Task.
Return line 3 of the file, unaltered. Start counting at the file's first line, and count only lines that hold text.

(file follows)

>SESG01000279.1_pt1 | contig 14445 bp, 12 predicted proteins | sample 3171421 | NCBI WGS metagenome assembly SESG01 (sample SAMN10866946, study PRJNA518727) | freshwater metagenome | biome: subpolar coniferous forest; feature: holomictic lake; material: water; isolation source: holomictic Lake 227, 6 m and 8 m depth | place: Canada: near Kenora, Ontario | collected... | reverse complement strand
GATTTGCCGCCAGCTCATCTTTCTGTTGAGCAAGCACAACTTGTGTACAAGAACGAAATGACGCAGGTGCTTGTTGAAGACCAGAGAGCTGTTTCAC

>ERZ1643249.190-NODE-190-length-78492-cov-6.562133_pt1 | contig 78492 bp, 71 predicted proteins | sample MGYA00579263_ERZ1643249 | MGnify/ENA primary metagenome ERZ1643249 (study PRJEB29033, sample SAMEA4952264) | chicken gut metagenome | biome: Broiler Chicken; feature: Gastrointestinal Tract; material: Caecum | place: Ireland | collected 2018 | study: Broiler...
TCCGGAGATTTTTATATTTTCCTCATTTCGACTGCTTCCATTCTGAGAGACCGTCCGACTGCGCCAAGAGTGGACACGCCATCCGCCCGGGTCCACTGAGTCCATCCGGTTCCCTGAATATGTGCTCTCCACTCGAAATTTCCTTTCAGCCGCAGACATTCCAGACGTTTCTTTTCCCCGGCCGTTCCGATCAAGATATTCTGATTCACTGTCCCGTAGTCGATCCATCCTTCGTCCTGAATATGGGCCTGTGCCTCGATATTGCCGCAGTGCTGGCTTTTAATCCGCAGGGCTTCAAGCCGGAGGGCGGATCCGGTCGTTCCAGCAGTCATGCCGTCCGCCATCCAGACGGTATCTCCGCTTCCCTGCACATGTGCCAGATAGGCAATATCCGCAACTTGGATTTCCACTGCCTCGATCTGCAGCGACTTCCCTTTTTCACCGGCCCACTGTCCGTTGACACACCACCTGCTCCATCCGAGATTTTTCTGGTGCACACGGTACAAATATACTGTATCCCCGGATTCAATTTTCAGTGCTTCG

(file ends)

>ERZ1643249.190-NODE-190-length-78492-cov-6.562133_pt1 | contig 78492 bp, 71 predicted proteins | sample MGYA00579263_ERZ1643249 | MGnify/ENA primary metagenome ERZ1643249 (study PRJEB29033, sample SAMEA4952264) | chicken gut metagenome | biome: Broiler Chicken; feature: Gastrointestinal Tract; material: Caecum | place: Ireland | collected 2018 | study: Broiler...